5. #5

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    Re: Post 20 x 24 Contact Prints

    Great. Thank you Michael. And yes, I suppose that no one will be happily driven to write that a 20 x 24 purchase was a mistake. And its a horrible thing to ask about I guess. But as you might guess from my post, any reasonable justifcation will ease my conscience --I love silver contact prints. Its not very likely that anyone will talk me out of buying the camera. I just want to make sure that there is not a loud chorus out there against the idea in light of convincing experiences.

  6. #6

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    Re: Post 20 x 24 Contact Prints

    Take note that most of the 20x24 cameras you see for sale have been used less than 10 times, and many were never used at all.

  7. #7

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    Re: Post 20 x 24 Contact Prints

    JMB,

    Where are you located? Tri here in southern California has made some incredible 20x24 carbon transfer prints that will take yoru breath away.

    Hugo

  8. #8
    Michael Jones's Avatar
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    Re: Post 20 x 24 Contact Prints

    Quote Originally Posted by Ed Richards View Post
    Take note that most of the 20x24 cameras you see for sale have been used less than 10 times, and many were never used at all.
    Ed's right, most people's stomachs churn after realizing they screwed up one (or 4) $15sheet of film and then realize it would cost $6 a negative to proof it (lord knows how much paper your'll burn getting the print your want at $6 a sheet, but I'n not telling....).

    Try 8x10 and then realize any ULF will be exponentially more difficult to logistically manage in the field.

    The lenses I use for 14x17 weigh 2 plus pounds each and take 100 mm filters. I have tables in my living room smaller than my filmholders. Everything grows with the size of your negative.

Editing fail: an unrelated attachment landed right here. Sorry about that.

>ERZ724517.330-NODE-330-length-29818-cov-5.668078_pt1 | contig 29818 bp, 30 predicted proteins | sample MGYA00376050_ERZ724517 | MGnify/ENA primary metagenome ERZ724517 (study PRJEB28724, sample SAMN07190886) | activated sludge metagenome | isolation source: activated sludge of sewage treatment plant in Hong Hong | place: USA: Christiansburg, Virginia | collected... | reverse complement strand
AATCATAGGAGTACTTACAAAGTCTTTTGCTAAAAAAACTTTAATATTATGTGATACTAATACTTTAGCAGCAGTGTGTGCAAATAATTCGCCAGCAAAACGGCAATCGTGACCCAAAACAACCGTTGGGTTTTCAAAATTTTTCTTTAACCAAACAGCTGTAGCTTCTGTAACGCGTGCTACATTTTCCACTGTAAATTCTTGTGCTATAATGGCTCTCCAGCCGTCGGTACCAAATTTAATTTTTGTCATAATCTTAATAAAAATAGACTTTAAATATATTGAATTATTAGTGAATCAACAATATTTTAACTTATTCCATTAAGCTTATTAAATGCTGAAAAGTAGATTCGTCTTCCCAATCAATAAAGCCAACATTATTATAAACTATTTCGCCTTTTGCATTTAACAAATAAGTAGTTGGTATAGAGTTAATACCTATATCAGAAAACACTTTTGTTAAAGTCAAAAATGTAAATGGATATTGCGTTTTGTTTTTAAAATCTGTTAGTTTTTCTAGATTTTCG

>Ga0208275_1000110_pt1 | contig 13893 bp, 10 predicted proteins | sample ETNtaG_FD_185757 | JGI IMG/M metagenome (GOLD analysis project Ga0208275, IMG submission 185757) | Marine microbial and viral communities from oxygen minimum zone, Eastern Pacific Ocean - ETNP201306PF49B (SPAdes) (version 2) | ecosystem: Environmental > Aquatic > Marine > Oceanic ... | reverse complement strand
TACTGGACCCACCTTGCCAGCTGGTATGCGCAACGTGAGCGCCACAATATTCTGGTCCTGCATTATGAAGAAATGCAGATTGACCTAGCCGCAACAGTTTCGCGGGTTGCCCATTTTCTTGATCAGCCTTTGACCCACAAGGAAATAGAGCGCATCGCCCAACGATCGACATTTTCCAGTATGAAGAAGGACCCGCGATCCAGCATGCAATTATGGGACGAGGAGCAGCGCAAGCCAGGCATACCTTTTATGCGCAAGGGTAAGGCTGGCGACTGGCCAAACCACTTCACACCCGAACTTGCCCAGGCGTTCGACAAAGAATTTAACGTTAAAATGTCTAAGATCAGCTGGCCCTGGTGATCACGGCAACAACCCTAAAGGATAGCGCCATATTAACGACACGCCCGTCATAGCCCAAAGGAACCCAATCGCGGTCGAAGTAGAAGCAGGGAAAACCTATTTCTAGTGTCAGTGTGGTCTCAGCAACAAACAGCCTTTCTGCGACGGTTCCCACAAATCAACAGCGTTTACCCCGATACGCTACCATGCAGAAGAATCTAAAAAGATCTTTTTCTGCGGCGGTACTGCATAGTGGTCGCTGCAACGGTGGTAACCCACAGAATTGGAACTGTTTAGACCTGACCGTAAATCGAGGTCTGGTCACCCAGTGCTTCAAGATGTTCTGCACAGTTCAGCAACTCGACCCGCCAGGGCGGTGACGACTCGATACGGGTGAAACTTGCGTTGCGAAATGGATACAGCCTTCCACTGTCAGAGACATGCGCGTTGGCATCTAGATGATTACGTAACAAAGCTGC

But the images are more carefully selected & composed, and to me, far more rewarding.

    Mike

  9. #9

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    Re: Post 20 x 24 Contact Prints

    A silver contact print is pretty much a contact print at any format. Look at a 4X5 contact print and you'll know what a 20X24 contact looks like. If your issue is how a digital negative compares to a 20 X 24 in camera negative, the format of the in camera original will be the winner. The hangup with the 20X24 format is not the image quality, given top notch optics of course, but actually executing that quality under conditions in the field. Your normal lens will be something like a 750 mm FL with vanishingly small DOF at any reasonable aperture. Keeping the whole rig steady will be a feat.

    If image quality is what you are after (sharpness) then the potential in contact print from 20X24 film will not be matched by any digital negative or lesser format under enlargement. I don't think you have to see examples to know the inherent truth in that.

    As some have stated here, some amazing quality can be achieved in digital negatives generated from medium to large format film originals but such requires great skill in digital procedures and transfer to printed digital negative.

    Nate Potter, Austin TX.

  10. #10
    LF/ULF Carbon Printer Jim Fitzgerald's Avatar
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    Re: Post 20 x 24 Contact Prints

    JMB, Hugo is right our own Tri Tran has made some excellent 20x24 carbon transfers. This is quite a challenge once you understand the difficulties in doing it. No way to post something like that. Yes, these are in camera negatives he has. I've seen them and they are great. He has some wonderful 20x24 platinum's also.

    Jim